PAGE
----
Tuesday July 26, 2022
By Michael Rothstein
Ali, who helped start the Somali Boxing Federation, already became the first Muslim woman to win a national championship in Great Britain, the first Somali woman to fight at the amateur world championships and the first woman to represent Somalia in boxing at the Olympics.
Ramla Ali will make history next month when she faces Crystal Garcia Nova as part of the first professional women's boxing match in Saudi Arabia on the undercard of the Anthony Joshua-Oleksandr Usyk heavyweight title fight in Jeddah on Aug. 20.
It's another first for Ali, a Muslim woman born in Somalia and raised in London, as she has continues her boxing career.
"It's such a monumental thing to happen in Saudi," Ali told ESPN. "Me and my opponent, we're essentially making history together, so it's not just me. It's someone else as well, we're both going to be the first females to be in Saudi.
"It's just so monumental because it provides hope to so many women, number one. It provides hope to loads of little girls looking up to us knowing that they could do, they can be and they can achieve anything that they want."
While fighting for her is a big deal, Ali sees this particular fight as one that is bigger than her own steps in the sport.
Saudi Arabia is a country long known for its oppression of women, although some of the restrictions in the country -- including the right to drive and travel independently -- have been lifted in the past years.
Ali believes her fighting in Saudi Arabia, which she said the royal family of the country requested, is another step forward.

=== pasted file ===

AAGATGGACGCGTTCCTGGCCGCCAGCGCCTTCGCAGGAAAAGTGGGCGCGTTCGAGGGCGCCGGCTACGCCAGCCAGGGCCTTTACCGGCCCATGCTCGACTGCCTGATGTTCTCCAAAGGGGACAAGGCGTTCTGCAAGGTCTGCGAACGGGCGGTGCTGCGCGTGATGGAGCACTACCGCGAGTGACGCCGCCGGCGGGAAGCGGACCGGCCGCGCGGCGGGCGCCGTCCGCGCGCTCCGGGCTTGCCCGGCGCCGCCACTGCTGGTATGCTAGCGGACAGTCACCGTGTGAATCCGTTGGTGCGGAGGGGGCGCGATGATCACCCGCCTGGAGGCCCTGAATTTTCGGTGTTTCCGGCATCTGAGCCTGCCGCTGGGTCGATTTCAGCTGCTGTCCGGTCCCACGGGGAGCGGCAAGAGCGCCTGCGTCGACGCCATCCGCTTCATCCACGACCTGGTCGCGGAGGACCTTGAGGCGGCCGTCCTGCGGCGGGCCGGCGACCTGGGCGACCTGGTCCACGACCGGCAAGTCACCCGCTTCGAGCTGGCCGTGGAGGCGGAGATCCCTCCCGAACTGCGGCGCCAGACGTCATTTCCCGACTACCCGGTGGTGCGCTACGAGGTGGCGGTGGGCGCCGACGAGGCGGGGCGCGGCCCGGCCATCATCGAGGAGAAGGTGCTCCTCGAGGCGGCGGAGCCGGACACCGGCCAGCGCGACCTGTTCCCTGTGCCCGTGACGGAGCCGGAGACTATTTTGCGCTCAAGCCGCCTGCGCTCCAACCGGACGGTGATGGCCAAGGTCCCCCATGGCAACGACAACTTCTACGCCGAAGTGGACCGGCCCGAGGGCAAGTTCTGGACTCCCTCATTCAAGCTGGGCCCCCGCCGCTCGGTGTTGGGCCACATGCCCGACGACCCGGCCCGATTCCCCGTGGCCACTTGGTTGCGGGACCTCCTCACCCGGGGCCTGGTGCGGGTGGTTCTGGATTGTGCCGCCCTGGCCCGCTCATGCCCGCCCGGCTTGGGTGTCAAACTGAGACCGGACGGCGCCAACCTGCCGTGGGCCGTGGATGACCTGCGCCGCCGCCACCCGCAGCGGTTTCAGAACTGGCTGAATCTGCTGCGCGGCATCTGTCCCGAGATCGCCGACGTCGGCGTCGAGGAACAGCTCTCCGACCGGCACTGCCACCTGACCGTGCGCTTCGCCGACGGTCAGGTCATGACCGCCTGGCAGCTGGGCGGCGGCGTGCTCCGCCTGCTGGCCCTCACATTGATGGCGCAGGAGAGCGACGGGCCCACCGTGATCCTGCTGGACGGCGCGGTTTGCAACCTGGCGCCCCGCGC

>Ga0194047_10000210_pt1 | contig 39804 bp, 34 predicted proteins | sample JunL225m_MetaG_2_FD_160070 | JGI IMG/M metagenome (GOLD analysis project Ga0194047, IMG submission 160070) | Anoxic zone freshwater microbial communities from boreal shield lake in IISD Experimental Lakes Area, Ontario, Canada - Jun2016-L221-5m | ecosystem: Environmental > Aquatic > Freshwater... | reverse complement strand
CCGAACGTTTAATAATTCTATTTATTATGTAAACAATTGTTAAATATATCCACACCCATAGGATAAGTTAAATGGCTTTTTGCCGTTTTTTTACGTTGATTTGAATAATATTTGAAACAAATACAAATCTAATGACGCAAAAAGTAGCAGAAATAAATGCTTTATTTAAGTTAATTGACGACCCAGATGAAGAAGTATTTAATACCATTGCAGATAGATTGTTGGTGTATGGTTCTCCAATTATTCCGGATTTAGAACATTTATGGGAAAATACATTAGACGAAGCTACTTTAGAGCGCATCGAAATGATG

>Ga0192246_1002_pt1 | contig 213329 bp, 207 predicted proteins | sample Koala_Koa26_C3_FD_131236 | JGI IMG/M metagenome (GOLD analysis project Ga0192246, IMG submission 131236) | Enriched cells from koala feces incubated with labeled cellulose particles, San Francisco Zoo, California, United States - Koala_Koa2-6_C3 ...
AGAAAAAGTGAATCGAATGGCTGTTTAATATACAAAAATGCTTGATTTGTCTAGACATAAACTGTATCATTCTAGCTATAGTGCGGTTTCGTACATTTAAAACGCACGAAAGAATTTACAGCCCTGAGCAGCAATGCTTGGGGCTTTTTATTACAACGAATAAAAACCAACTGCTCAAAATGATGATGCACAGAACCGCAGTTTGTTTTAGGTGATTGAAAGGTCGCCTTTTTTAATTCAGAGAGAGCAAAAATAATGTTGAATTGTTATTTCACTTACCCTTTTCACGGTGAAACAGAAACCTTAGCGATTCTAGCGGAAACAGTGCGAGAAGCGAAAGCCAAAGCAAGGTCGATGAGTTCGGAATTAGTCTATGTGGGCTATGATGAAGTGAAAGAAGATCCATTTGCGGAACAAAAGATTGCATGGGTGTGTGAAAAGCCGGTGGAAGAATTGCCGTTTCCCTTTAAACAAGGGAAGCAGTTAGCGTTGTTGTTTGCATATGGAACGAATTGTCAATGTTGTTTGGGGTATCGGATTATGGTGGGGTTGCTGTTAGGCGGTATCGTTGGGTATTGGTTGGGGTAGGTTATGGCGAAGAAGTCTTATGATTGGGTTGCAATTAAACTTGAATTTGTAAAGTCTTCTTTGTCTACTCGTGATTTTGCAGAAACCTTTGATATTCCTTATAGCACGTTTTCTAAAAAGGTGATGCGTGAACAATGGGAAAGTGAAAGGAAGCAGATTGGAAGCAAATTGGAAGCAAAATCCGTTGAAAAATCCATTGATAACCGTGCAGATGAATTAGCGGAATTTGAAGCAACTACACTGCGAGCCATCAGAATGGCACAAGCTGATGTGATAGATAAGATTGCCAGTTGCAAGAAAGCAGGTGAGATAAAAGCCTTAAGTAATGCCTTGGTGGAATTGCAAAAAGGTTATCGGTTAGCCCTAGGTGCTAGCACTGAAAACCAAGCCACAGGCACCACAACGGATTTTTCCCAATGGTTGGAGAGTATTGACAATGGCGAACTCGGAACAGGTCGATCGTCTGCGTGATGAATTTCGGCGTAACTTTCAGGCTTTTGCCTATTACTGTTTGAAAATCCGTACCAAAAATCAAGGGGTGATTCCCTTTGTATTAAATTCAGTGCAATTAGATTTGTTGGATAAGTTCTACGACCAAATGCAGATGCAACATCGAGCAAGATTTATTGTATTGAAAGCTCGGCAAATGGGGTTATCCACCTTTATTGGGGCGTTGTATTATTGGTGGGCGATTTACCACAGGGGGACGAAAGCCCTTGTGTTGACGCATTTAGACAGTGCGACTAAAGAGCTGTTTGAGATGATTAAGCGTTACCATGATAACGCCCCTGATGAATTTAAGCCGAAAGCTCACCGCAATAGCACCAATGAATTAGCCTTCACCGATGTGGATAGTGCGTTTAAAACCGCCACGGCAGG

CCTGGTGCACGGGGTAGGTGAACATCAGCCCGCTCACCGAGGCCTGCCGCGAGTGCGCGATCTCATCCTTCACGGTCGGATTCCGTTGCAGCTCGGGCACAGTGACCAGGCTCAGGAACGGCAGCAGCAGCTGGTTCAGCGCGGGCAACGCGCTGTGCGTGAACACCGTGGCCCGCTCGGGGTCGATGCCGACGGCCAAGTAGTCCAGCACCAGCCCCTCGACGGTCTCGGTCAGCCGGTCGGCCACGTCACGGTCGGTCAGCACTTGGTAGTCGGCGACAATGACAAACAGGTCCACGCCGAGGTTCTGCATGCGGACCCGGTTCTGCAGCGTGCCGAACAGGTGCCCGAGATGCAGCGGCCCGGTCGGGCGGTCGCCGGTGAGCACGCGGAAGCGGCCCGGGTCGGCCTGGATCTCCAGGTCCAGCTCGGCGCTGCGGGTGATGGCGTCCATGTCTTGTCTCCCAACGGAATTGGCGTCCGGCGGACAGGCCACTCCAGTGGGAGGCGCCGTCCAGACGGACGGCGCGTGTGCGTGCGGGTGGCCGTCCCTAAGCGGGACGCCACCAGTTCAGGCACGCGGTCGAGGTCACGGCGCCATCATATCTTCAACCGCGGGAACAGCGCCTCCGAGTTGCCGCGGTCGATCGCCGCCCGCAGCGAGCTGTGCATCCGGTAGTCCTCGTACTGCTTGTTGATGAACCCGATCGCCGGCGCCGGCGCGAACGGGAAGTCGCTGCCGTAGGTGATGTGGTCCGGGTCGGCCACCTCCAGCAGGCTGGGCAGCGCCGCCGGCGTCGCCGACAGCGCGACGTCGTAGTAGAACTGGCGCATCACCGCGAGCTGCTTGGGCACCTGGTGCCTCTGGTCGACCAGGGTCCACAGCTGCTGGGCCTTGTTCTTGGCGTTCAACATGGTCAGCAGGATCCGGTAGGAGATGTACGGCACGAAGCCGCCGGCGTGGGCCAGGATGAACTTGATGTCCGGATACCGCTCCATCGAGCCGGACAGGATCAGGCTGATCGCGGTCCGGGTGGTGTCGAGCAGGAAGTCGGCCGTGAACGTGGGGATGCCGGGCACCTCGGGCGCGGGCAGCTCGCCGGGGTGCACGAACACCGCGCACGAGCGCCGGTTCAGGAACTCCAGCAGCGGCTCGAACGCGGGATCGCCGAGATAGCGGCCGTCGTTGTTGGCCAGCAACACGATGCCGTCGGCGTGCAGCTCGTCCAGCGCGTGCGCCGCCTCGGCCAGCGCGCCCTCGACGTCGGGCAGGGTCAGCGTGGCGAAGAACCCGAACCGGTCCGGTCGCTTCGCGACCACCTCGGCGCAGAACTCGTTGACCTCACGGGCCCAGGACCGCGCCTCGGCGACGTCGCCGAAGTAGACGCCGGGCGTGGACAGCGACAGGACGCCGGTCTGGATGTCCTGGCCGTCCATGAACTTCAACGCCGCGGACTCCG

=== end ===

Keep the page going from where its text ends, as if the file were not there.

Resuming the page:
"To me, it's about progression and it's about moving in the right direction," Ali said. "To be the first women to compete in Saudi is moving in the right direction."
Ali has never been to Saudi Arabia before -- she has also never been back to Somalia, where she was born and her family fled from when she was a young child -- but while she's in Saudi Arabia for the fight, she's also hoping to complete the Umrah, which is a pilgrimage to Mecca.
She doesn't know what the reaction to her fighting in the country will be -- she knows there are some people who will not be pleased to see her compete in Saudi Arabia -- but she sees this as a chance for growth and to provide hope.
"I feel like you need to be brave. Be brave for what I mentioned earlier, for all the young girls looking up to you, you need to be brave," Ali said. "You need to be a hero to them and that's what it means. It is yet again another first and it's very scary because no one else has done it before but I need to be brave and I need to show that it's OK to be a first because others will follow behind you."
Ali (6-0, 1 KO) last fought in July, when she beat Agustina Rojas at the O2 Arena in London. Nova (10-2, 10 KO), out of the Dominican Republic, is coming off a loss to Phannarai Netisri in May -- the first time she's been stopped in her career.